In addition to the intuitively located focusing and aperture setting rings typical to Leica, the lens also features an integrated lens hood. This can be extended or retracted by a simple twist action and can be locked in place in its extended position. The lens is supplied complete with a tripod adapter for safe and secure mounting of the lens on a tripod.

The first lens of this series, the Leica Noctilux 50 mm f/1.2, was revealed to the world of photography at photokina in 1966. It astounded visitors to the fair and the industry press with its literally revolutionary optical properties. Ongoing developments led to the launch of two new generations of the Noctilux, in 1975 and 2008. Each new version was developed under the premise of achieving even better imaging performance, making the initial aperture value even faster than its predecessor and simultaneously maintaining the maximum aperture as a working aperture – it always was, and still is, unnecessary to stop down a Leica Noctilux-M lens to achieve a great imaging performance.

Together with the Leica Noctilux-M 50 mm f/0.95 ASPH., the Leica Noctilux-M 75 mm f/1.25 ASPH. is the co-founder of a new family of lenses. The two current members of this family are both distinguished by their extreme maximum aperture and exceptionally high performance at all apertures, even wide open, and stand for pictures with a truly special, uniquely aesthetic look.

When shooting at maximum aperture, the exceptionally shallow depth of focus of the Noctilux-M 75 mm f/1.25 ASPH. can be used to particularly effect with the aid of an electronic viewfinder such as the Leica Visoflex. What’s more, the Leica M-Adapter L transforms the Noctilux-M into an excellent lens for use on the Leica SL. When the lens is mounted on the Leica SL, the 4.4 million pixel resolution of the camera’s EyeRes® electronic viewfinder enables particularly comfortable and extremely precise focusing.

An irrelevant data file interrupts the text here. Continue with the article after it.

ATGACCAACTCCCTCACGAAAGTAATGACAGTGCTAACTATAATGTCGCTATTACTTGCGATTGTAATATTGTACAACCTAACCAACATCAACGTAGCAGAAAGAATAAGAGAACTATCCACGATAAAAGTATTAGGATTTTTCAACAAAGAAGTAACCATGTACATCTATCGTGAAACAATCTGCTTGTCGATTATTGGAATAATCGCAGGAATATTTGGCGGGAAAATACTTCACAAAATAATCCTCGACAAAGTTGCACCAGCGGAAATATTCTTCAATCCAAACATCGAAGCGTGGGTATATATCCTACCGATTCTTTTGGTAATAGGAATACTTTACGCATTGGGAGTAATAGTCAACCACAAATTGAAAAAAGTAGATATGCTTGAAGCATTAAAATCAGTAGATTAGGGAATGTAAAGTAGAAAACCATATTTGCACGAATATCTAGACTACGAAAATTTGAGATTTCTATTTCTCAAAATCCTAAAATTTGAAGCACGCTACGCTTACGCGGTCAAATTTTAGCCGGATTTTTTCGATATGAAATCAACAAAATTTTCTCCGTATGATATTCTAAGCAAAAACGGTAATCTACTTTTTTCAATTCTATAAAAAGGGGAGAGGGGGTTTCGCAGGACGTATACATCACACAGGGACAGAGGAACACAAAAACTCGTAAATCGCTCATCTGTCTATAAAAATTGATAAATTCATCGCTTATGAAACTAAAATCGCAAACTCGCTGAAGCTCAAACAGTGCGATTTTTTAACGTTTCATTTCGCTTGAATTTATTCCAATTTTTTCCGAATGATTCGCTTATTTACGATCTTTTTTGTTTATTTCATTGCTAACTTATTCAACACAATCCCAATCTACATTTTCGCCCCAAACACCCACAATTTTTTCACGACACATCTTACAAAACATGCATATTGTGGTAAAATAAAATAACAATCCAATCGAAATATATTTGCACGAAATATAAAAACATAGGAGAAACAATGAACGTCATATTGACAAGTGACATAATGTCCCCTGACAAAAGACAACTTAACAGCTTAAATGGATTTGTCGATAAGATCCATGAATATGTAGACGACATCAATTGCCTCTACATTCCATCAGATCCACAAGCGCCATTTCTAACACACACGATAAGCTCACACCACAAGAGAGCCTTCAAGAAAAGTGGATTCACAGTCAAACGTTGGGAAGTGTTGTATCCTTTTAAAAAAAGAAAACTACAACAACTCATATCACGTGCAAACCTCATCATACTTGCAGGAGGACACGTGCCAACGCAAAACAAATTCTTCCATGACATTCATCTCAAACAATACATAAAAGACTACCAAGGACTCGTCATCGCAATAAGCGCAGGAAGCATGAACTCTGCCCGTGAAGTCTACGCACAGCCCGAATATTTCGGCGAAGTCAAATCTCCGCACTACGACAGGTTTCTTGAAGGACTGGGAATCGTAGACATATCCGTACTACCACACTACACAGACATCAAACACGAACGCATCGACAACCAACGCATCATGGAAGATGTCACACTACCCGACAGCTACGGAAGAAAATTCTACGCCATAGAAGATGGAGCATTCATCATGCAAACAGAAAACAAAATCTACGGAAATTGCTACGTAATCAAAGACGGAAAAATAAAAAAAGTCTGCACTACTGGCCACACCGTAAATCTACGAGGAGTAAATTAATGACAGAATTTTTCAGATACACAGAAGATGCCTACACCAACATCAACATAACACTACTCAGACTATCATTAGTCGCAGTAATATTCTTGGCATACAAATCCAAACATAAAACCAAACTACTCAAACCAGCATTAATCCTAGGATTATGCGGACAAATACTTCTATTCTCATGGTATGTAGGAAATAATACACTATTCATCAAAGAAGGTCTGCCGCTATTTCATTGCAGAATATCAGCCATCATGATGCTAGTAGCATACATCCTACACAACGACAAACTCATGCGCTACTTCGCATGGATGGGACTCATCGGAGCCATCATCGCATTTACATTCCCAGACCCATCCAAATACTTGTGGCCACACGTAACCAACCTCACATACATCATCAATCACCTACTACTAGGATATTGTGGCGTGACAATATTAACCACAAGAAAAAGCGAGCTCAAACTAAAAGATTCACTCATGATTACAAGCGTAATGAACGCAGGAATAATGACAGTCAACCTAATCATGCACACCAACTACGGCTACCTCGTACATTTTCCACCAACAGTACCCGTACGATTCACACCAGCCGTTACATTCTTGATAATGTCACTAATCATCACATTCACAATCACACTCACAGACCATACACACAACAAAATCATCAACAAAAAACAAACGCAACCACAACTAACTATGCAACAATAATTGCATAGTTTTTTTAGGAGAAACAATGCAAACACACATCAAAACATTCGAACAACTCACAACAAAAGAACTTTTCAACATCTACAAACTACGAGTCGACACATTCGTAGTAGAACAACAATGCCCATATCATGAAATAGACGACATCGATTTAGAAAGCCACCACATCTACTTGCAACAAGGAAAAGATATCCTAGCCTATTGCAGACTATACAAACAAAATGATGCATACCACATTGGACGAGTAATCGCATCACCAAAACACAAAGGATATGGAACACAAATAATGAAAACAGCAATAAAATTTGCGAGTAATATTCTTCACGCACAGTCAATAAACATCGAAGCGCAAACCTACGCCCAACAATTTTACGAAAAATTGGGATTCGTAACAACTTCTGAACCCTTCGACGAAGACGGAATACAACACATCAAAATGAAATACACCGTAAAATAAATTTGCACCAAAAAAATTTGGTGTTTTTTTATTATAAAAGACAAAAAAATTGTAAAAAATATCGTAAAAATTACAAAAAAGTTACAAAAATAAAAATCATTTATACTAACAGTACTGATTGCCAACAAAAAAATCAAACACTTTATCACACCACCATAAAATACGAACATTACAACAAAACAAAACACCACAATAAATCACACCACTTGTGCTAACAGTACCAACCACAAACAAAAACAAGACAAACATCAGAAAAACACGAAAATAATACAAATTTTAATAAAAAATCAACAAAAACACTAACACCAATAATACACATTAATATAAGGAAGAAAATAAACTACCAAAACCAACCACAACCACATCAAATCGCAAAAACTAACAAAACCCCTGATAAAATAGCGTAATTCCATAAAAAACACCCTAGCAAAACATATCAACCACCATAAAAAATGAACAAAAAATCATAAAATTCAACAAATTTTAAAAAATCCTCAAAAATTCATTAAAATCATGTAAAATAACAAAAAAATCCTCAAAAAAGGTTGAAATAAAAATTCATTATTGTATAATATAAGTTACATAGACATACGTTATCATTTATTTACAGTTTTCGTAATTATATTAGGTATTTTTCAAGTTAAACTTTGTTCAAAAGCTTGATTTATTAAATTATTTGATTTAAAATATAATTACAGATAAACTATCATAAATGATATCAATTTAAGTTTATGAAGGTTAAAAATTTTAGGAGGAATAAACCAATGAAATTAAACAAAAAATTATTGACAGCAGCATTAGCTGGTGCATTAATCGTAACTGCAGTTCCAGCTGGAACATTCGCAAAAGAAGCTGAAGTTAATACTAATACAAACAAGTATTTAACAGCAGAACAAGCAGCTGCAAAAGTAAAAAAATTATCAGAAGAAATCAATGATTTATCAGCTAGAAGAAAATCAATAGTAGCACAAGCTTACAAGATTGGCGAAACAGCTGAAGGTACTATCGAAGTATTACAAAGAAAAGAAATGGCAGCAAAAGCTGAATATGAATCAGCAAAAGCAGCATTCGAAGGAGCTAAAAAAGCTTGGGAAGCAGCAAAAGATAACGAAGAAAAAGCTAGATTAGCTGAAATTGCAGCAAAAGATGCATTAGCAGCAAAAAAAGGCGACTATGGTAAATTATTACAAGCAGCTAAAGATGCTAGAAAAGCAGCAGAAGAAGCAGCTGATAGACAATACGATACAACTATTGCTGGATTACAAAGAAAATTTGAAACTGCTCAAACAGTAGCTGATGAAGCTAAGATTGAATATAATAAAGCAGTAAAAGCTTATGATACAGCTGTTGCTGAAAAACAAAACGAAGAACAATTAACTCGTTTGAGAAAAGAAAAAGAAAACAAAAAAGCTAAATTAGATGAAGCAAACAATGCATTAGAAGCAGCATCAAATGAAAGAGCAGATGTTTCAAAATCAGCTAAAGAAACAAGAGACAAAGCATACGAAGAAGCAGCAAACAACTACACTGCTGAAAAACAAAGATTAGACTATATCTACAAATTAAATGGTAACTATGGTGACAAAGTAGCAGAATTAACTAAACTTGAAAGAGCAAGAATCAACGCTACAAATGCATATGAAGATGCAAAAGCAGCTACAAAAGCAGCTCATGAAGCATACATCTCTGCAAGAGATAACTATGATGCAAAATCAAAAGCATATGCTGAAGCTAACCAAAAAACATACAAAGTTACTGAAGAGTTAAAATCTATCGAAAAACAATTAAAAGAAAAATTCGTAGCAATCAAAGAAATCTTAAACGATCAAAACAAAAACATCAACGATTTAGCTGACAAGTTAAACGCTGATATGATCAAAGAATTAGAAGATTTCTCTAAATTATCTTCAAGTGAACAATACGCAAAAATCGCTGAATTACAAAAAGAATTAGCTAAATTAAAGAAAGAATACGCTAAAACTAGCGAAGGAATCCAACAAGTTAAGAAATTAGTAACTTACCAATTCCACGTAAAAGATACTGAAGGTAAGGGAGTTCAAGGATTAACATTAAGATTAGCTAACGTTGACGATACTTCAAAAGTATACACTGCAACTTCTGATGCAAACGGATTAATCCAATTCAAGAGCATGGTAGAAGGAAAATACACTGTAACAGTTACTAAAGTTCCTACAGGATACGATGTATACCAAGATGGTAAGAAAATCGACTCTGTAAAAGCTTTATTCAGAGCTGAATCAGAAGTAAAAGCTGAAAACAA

The Leica Noctilux-M 75 mm f/1.25 ASPH. will be on sale at the beginning of 2018.


Tech Specs

Angle of view (diagonal, horizontal, vertical)
32° / 27° / 18° (for 35mm format)
Optical design
Number of lenses/groups9 / 6 (2 aspherical elements)
Focal length75mm
Position of entrance pupil26.9mm (related to the first lens surface in light direction)
Focusing range0.85m to Infinity
Distance setting
ScalesCombined meter/feet graduation
Smallest object field212 x 318mm (for 35mm format)
Largest reproduction ratio1:8.8
Setting/FunctionWith click-stops, half values available, manual diaphragm
Lowest value16
BayonetLeica M quick-change bayonet with 6 bit lens identification bar code for digital M models
Filter mountInner thread for E67 screw-mount filters, non-rotating
Lens hoodIntegrated, with twist-out function
FinishBlack anodized
Scope of DeliveryLens, metal lens cap, clip-on lens cap, tripod adapter, rear lens cap, soft leather lens cases for lens and tripod adapter
Dimension and weight:
Length91mm / 3.58 in
Largest diameter74mm / 2.9 in
Weight1,055 g / 37.2 oz

2 Responses

  1. Wilbur Norman

    Thanks for the descriptive article! The current/old 75mm Lux is one of my 2 favorite Leica lenses.

    With all the recent Leica new lens releases can a 35mm Noctilux be far behind?!!!

  2. Jeff Nalin

    How are you David,
    Photographer Author, specializing in portraits of chefs from the kitchen around the world, and some other people famous for their profession or their action.
    With my Leica M, I usually use the Summilux 50 1.4,
    I think I would appreciate this object, 1 objective 75 mm 1.25 Noct,
    according to the images and given its manufacture, the bokhe is extraordinary …
    As soon as I could I would make myself an obligation and a pleasure to offer it to me!
    Thank you for all information,
    Beautiful photos & All my Best,

    JN Leicaiste & Photographer Author

    Archivist of the Photographic Heritage 1995-2015 of Paul Bocuse *
    * Official Photographer Paul Bocuse